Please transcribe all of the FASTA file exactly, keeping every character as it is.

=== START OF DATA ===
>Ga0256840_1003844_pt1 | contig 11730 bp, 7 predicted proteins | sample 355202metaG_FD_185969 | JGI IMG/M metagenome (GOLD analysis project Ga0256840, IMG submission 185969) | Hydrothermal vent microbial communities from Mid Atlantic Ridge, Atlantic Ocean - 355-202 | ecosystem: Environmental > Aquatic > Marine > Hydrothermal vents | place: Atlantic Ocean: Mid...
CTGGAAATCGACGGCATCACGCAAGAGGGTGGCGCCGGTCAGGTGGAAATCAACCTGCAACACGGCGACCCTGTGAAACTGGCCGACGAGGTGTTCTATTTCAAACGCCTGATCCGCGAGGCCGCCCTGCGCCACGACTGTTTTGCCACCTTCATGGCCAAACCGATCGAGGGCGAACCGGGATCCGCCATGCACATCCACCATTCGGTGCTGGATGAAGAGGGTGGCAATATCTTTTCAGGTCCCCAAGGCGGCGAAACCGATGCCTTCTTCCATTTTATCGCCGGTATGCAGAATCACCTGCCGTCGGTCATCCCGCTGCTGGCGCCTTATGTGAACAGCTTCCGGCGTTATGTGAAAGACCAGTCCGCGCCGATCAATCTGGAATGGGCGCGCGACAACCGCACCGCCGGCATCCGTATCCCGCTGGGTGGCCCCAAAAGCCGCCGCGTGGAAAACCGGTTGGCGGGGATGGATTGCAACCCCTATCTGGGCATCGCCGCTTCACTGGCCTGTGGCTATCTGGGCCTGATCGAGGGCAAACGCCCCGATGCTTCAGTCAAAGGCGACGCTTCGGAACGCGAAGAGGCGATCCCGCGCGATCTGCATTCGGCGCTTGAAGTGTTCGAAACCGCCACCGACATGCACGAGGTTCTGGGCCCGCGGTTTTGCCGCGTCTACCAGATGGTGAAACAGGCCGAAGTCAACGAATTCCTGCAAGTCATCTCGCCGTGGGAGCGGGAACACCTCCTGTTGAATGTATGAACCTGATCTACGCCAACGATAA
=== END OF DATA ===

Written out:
>Ga0256840_1003844_pt1 | contig 11730 bp, 7 predicted proteins | sample 355202metaG_FD_185969 | JGI IMG/M metagenome (GOLD analysis project Ga0256840, IMG submission 185969) | Hydrothermal vent microbial communities from Mid Atlantic Ridge, Atlantic Ocean - 355-202 | ecosystem: Environmental > Aquatic > Marine > Hydrothermal vents | place: Atlantic Ocean: Mid...
CTGGAAATCGACGGCATCACGCAAGAGGGTGGCGCCGGTCAGGTGGAAATCAACCTGCAACACGGCGACCCTGTGAAACTGGCCGACGAGGTGTTCTATTTCAAACGCCTGATCCGCGAGGCCGCCCTGCGCCACGACTGTTTTGCCACCTTCATGGCCAAACCGATCGAGGGCGAACCGGGATCCGCCATGCACATCCACCATTCGGTGCTGGATGAAGAGGGTGGCAATATCTTTTCAGGTCCCCAAGGCGGCGAAACCGATGCCTTCTTCCATTTTATCGCCGGTATGCAGAATCACCTGCCGTCGGTCATCCCGCTGCTGGCGCCTTATGTGAACAGCTTCCGGCGTTATGTGAAAGACCAGTCCGCGCCGATCAATCTGGAATGGGCGCGCGACAACCGCACCGCCGGCATCCGTATCCCGCTGGGTGGCCCCAAAAGCCGCCGCGTGGAAAACCGGTTGGCGGGGATGGATTGCAACCCCTATCTGGGCATCGCCGCTTCACTGGCCTGTGGCTATCTGGGCCTGATCGAGGGCAAACGCCCCGATGCTTCAGTCAAAGGCGACGCTTCGGAACGCGAAGAGGCGATCCCGCGCGATCTGCATTCGGCGCTTGAAGTGTTCGAAACCGCCACCGACATGCACGAGGTTCTGGGCCCGCGGTTTTGCCGCGTCTACCAGATGGTGAAACAGGCCGAAGTCAACGAATTCCTGCAAGTCATCTCGCCGTGGGAGCGGGAACACCTCCTGTTGAATGTATGAACCTGATCTACGCCAACGATAA